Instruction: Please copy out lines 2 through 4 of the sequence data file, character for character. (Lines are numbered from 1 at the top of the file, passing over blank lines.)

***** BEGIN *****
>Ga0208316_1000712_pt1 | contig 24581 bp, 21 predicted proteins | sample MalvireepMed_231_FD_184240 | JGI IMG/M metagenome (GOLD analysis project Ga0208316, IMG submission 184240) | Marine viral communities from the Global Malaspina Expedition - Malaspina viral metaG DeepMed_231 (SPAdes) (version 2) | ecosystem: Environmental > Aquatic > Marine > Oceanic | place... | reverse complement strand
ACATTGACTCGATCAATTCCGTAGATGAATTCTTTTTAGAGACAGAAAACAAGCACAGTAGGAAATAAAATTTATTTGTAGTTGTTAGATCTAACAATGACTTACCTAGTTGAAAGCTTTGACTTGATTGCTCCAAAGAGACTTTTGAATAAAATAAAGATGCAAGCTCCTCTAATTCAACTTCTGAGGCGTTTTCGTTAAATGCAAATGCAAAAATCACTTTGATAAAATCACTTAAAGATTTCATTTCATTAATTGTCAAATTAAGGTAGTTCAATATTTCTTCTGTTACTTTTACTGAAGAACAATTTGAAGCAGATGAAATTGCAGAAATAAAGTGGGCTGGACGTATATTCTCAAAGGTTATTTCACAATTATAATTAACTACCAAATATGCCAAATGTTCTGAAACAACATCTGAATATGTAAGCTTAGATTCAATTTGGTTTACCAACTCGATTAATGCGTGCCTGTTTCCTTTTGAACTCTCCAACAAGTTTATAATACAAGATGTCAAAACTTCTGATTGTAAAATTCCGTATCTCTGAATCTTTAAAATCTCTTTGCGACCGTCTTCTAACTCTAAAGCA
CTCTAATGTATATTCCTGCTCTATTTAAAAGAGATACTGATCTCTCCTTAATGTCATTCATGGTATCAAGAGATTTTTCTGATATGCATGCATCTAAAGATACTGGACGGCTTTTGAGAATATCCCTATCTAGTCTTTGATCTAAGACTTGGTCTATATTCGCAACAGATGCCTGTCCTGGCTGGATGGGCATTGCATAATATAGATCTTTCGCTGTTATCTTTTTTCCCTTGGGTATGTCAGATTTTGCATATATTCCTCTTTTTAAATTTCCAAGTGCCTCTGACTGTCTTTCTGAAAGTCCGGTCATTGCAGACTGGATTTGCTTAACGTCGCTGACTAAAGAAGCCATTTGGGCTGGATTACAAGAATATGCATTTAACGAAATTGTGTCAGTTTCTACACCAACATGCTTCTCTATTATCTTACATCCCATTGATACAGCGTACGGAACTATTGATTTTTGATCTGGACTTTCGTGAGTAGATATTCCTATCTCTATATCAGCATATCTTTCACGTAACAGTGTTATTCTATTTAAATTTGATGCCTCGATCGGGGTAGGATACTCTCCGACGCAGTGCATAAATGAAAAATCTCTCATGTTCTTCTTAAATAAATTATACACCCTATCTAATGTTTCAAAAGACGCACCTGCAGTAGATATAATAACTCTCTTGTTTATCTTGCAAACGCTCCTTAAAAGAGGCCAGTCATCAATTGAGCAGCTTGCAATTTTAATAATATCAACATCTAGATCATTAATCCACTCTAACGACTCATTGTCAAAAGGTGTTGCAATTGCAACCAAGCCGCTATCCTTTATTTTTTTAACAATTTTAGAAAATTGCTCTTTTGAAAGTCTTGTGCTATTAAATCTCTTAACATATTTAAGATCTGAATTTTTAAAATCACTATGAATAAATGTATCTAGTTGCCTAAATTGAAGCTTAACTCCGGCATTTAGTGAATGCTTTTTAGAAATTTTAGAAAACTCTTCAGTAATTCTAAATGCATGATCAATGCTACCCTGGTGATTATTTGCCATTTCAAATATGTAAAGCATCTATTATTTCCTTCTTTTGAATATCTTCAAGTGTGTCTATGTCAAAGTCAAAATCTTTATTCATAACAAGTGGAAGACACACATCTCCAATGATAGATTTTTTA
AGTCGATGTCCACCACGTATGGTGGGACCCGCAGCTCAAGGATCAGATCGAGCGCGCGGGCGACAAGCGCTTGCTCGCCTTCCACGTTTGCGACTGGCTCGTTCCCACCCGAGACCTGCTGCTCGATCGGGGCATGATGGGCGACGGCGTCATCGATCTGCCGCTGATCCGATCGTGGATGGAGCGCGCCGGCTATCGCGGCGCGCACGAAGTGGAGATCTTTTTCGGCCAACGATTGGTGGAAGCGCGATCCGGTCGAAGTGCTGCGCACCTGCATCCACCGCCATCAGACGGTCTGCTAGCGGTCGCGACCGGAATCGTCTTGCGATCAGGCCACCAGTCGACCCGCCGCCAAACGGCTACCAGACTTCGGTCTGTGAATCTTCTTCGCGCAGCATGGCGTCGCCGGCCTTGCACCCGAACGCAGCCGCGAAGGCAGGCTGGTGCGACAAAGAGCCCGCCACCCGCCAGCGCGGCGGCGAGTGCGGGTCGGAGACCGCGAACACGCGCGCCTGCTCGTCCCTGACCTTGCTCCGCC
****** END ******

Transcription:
ACATTGACTCGATCAATTCCGTAGATGAATTCTTTTTAGAGACAGAAAACAAGCACAGTAGGAAATAAAATTTATTTGTAGTTGTTAGATCTAACAATGACTTACCTAGTTGAAAGCTTTGACTTGATTGCTCCAAAGAGACTTTTGAATAAAATAAAGATGCAAGCTCCTCTAATTCAACTTCTGAGGCGTTTTCGTTAAATGCAAATGCAAAAATCACTTTGATAAAATCACTTAAAGATTTCATTTCATTAATTGTCAAATTAAGGTAGTTCAATATTTCTTCTGTTACTTTTACTGAAGAACAATTTGAAGCAGATGAAATTGCAGAAATAAAGTGGGCTGGACGTATATTCTCAAAGGTTATTTCACAATTATAATTAACTACCAAATATGCCAAATGTTCTGAAACAACATCTGAATATGTAAGCTTAGATTCAATTTGGTTTACCAACTCGATTAATGCGTGCCTGTTTCCTTTTGAACTCTCCAACAAGTTTATAATACAAGATGTCAAAACTTCTGATTGTAAAATTCCGTATCTCTGAATCTTTAAAATCTCTTTGCGACCGTCTTCTAACTCTAAAGCA
CTCTAATGTATATTCCTGCTCTATTTAAAAGAGATACTGATCTCTCCTTAATGTCATTCATGGTATCAAGAGATTTTTCTGATATGCATGCATCTAAAGATACTGGACGGCTTTTGAGAATATCCCTATCTAGTCTTTGATCTAAGACTTGGTCTATATTCGCAACAGATGCCTGTCCTGGCTGGATGGGCATTGCATAATATAGATCTTTCGCTGTTATCTTTTTTCCCTTGGGTATGTCAGATTTTGCATATATTCCTCTTTTTAAATTTCCAAGTGCCTCTGACTGTCTTTCTGAAAGTCCGGTCATTGCAGACTGGATTTGCTTAACGTCGCTGACTAAAGAAGCCATTTGGGCTGGATTACAAGAATATGCATTTAACGAAATTGTGTCAGTTTCTACACCAACATGCTTCTCTATTATCTTACATCCCATTGATACAGCGTACGGAACTATTGATTTTTGATCTGGACTTTCGTGAGTAGATATTCCTATCTCTATATCAGCATATCTTTCACGTAACAGTGTTATTCTATTTAAATTTGATGCCTCGATCGGGGTAGGATACTCTCCGACGCAGTGCATAAATGAAAAATCTCTCATGTTCTTCTTAAATAAATTATACACCCTATCTAATGTTTCAAAAGACGCACCTGCAGTAGATATAATAACTCTCTTGTTTATCTTGCAAACGCTCCTTAAAAGAGGCCAGTCATCAATTGAGCAGCTTGCAATTTTAATAATATCAACATCTAGATCATTAATCCACTCTAACGACTCATTGTCAAAAGGTGTTGCAATTGCAACCAAGCCGCTATCCTTTATTTTTTTAACAATTTTAGAAAATTGCTCTTTTGAAAGTCTTGTGCTATTAAATCTCTTAACATATTTAAGATCTGAATTTTTAAAATCACTATGAATAAATGTATCTAGTTGCCTAAATTGAAGCTTAACTCCGGCATTTAGTGAATGCTTTTTAGAAATTTTAGAAAACTCTTCAGTAATTCTAAATGCATGATCAATGCTACCCTGGTGATTATTTGCCATTTCAAATATGTAAAGCATCTATTATTTCCTTCTTTTGAATATCTTCAAGTGTGTCTATGTCAAAGTCAAAATCTTTATTCATAACAAGTGGAAGACACACATCTCCAATGATAGATTTTTTA
AGTCGATGTCCACCACGTATGGTGGGACCCGCAGCTCAAGGATCAGATCGAGCGCGCGGGCGACAAGCGCTTGCTCGCCTTCCACGTTTGCGACTGGCTCGTTCCCACCCGAGACCTGCTGCTCGATCGGGGCATGATGGGCGACGGCGTCATCGATCTGCCGCTGATCCGATCGTGGATGGAGCGCGCCGGCTATCGCGGCGCGCACGAAGTGGAGATCTTTTTCGGCCAACGATTGGTGGAAGCGCGATCCGGTCGAAGTGCTGCGCACCTGCATCCACCGCCATCAGACGGTCTGCTAGCGGTCGCGACCGGAATCGTCTTGCGATCAGGCCACCAGTCGACCCGCCGCCAAACGGCTACCAGACTTCGGTCTGTGAATCTTCTTCGCGCAGCATGGCGTCGCCGGCCTTGCACCCGAACGCAGCCGCGAAGGCAGGCTGGTGCGACAAAGAGCCCGCCACCCGCCAGCGCGGCGGCGAGTGCGGGTCGGAGACCGCGAACACGCGCGCCTGCTCGTCCCTGACCTTGCTCCGCC